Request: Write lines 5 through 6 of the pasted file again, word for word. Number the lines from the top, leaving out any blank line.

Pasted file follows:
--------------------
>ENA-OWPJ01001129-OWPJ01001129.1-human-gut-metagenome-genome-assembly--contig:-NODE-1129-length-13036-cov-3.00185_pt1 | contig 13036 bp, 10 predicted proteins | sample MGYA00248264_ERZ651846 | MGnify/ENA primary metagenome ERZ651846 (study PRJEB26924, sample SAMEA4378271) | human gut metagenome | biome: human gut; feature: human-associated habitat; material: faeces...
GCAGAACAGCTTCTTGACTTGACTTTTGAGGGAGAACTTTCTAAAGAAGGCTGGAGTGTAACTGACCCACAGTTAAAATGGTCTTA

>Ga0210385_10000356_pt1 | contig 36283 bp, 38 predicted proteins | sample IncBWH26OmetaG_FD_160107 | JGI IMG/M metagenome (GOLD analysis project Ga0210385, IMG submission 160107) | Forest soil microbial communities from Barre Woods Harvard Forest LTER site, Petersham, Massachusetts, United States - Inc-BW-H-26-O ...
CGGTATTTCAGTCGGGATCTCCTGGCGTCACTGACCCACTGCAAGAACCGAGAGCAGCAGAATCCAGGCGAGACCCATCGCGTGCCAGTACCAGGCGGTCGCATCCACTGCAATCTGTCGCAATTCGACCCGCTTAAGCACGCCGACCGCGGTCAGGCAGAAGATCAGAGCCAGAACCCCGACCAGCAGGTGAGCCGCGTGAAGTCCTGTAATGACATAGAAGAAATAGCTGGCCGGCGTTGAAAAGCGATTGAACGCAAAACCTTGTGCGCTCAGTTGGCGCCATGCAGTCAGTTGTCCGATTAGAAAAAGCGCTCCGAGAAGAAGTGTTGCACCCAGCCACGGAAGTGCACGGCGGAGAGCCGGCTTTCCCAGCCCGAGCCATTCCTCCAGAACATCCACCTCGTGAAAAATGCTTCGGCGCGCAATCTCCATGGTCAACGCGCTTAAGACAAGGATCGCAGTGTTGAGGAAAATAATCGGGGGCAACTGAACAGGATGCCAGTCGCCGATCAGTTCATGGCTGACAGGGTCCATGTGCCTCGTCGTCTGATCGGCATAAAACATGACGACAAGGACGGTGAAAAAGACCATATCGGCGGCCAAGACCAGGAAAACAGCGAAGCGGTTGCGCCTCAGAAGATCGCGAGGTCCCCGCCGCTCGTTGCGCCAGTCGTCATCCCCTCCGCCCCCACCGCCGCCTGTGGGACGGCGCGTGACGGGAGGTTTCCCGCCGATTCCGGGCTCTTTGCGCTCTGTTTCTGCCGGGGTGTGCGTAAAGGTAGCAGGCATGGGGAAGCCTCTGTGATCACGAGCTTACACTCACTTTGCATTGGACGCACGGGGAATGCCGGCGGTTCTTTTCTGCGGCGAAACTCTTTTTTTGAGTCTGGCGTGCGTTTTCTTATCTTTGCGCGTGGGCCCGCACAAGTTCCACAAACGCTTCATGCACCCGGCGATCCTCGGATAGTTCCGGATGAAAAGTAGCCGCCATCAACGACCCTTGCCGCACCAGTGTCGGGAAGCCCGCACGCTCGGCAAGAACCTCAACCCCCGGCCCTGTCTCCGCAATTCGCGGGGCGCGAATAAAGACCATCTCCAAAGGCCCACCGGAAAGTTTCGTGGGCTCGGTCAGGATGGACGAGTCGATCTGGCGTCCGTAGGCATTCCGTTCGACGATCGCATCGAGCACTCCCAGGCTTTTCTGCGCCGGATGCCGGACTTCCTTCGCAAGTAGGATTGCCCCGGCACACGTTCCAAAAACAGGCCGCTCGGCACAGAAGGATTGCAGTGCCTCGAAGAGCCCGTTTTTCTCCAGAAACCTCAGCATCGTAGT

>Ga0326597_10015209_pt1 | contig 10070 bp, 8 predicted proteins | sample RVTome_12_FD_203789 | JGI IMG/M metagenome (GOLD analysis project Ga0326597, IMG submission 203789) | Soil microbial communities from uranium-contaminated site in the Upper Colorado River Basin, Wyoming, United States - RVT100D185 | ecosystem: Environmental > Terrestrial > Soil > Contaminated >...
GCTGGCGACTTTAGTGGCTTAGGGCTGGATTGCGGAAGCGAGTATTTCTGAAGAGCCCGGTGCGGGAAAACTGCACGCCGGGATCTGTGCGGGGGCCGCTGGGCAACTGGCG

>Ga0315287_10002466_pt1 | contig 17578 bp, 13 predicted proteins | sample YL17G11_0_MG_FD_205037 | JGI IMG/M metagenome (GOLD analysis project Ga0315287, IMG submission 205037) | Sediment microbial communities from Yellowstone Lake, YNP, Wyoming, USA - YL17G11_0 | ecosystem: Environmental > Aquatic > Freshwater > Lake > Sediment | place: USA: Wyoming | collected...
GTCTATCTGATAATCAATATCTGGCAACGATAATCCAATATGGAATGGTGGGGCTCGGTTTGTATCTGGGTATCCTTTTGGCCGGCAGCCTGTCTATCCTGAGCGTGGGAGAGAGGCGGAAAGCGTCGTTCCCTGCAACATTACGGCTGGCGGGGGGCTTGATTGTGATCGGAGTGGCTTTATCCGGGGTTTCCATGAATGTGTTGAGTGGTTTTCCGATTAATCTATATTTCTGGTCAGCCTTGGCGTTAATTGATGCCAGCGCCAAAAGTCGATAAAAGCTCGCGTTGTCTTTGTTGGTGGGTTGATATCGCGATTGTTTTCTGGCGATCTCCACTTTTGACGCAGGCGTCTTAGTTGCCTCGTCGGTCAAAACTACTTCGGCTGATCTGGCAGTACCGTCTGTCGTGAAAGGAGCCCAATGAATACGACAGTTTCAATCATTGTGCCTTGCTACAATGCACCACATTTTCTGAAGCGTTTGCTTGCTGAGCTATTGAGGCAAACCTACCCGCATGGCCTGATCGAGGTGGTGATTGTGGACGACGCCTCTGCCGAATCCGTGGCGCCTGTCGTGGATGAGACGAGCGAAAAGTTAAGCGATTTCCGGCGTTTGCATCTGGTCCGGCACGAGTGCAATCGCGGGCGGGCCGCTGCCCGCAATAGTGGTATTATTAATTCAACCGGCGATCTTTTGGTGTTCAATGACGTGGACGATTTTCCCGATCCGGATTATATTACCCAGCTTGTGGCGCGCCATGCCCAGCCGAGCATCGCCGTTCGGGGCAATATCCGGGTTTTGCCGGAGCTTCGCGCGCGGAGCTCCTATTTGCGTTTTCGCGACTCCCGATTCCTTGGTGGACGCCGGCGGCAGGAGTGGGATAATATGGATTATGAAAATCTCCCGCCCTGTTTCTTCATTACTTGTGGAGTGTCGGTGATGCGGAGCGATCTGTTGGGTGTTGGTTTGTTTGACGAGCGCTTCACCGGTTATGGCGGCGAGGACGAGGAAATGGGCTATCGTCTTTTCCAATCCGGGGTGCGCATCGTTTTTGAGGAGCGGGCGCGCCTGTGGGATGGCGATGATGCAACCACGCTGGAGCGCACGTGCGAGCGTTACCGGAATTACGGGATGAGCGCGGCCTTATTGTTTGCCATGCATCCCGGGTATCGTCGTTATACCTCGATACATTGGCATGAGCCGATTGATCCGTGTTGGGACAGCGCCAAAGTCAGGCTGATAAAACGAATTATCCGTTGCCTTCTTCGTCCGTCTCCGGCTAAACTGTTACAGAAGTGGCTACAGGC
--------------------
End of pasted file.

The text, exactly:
>Ga0326597_10015209_pt1 | contig 10070 bp, 8 predicted proteins | sample RVTome_12_FD_203789 | JGI IMG/M metagenome (GOLD analysis project Ga0326597, IMG submission 203789) | Soil microbial communities from uranium-contaminated site in the Upper Colorado River Basin, Wyoming, United States - RVT100D185 | ecosystem: Environmental > Terrestrial > Soil > Contaminated >...
GCTGGCGACTTTAGTGGCTTAGGGCTGGATTGCGGAAGCGAGTATTTCTGAAGAGCCCGGTGCGGGAAAACTGCACGCCGGGATCTGTGCGGGGGCCGCTGGGCAACTGGCG